I started her introduction with Sharpie lines drawn on paper, straight line, then lines that formed boxes, then in curves like ocean waves.  Without thread in the sewing machine she punched away, holding them up to the light to see the holes.

  • First teach what the sewing presser “foot” and take up lever are /do on a sewing machine
  • Second name the foot power pedal the “pedal” so the difference from the foot can be explained when sewing.
  • Third learn what the hand wheel is and which way to turn it.
  • Turning corners is a great practice to learn to use the take up lever, needle down concept while learning to control the pedal use.

As I fixed supper she was working away with the machine, hopping up and down to show me what she had done, giggling with delight!

We then traced out a very basic pine tree and drew it onto a brown paper sack and cut it out.  We were going to sew around it in green thread.

  • How to wind a bobbin (the cute little spool of thread that is wound on a bobbin that looks kind of like a donut).
  • How to put a bobbin into the bobbin case of the sewing machine
  • How to use the spool to thread a sewing machine, using the thread guides
  • Threading the eye of the needle
  • Testing the stitches to see if we did the job correctly (HINT: Ugly on top, bobbin not correct. Ugly on the bottom, the spool not threaded correctly)

Now we were ready sew around the paper tree.  We laughed, if it was funky, we would just do it again…no big deal!  We cut new shapes, and around we went.  She used the edge of the presser foot as her guild for sewing even.  While I fixed breakfast the next morning, she was back at the sewing machine working away.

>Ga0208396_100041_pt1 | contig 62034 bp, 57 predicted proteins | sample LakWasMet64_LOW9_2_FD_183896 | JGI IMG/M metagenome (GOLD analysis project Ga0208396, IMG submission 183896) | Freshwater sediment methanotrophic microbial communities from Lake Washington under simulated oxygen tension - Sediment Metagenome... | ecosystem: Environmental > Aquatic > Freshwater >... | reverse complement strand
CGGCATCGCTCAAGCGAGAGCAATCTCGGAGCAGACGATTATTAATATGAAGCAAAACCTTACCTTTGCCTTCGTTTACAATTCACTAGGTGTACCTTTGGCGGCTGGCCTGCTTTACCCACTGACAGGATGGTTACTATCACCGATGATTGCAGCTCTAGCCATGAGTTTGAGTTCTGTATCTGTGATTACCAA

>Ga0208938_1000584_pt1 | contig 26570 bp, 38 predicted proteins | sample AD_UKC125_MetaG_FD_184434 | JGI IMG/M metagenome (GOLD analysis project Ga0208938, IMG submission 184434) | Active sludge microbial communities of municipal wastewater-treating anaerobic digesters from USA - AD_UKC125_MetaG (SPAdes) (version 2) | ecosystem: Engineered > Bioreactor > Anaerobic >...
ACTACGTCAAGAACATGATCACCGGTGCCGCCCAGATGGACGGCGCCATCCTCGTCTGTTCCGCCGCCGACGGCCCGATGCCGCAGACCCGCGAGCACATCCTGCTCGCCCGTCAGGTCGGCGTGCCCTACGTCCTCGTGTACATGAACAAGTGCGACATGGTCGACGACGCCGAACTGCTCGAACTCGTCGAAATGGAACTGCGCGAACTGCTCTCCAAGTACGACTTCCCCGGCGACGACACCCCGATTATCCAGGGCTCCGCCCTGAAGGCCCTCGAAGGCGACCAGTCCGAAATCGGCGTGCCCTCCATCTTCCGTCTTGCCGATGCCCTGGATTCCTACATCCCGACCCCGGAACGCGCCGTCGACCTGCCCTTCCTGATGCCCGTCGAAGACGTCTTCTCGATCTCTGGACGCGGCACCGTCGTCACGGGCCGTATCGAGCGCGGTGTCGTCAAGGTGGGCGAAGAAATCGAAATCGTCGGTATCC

Kit, her beloved 18″ American Girl doll is the perfect size with which to start sewing projects.  I went to the web page that has the .jpg ( free ) for Molly clothes and downloaded the one piece pajama bottoms.  As a side, this is the same project, but adult size I use to start beginning adults. (If you are interested in the dolls pattern:  http://www.agplaythings.com/AG%20Patterns/DollDressPatterns.html ).  After I printed out the 4 pieces that make the pants, we taped them all together like the puzzle they are, and with PAPER scissors, cut them out.  I started the girls cutting paper dolls at 4 to help them with basic skills.  We then went into Grandma’s stash of fabric, picked out our “favorite color, pink” fabric.  We pinned and cut together, with Audrey doing most of the cutting as I sat and watched.  Lots of praise, never a “let me do it” from me, but a “let me show you” then turning it over to the child.  Sure I could have done the whole thing, but this is not what teaching sewing is about.  I would tell stories about how I goofed up lots, and how every time I made a goof I learned something new!  We talked about how our bodies are not flat, but curved and we have to remember that when we sew.  She asked me, how do people know how to make patterns, and we talked about how some people do that for their jobs.

Step by step WE worked through the process of the pants.  Patience is the name of the game for Grandma, learning is the game for the child!  We talked about how irons and sewing machines work together.  I have a mini iron, that does not get too hot, and she learned to use it.  Before long we had performed magic, and she turned her Kit’s sleep pant right side out, and saw the “magic” of sewing.

Audrey doing the “magic”!

As I was driving her back to her house, she was planning what she was going to make next time!

WE both had a good time!

More information about Janome Mini?  http://twowildflowers.typepad.com/two_wildflowers/2009/11/janome-mini-sewing-machine-manual-instructions.html  I have referred to this as a “toy”, and it is NOT, it is a mini sewing tool!

*BOLD used to indicate sewing vocabulary

Expect the cost anything made from cotton to increase

Category : Fabric Information

The sudden surge in prices—cotton has risen up to 56% in three months—has alarmed manufacturers and retailers, who worry they may be forced to pass on higher costs to recession-weary consumers.

http://online.wsj.com/article/SB10001424052748704300604575554210569885910.html?mod=WSJ_hpp_LEFTWhatsNewsCollection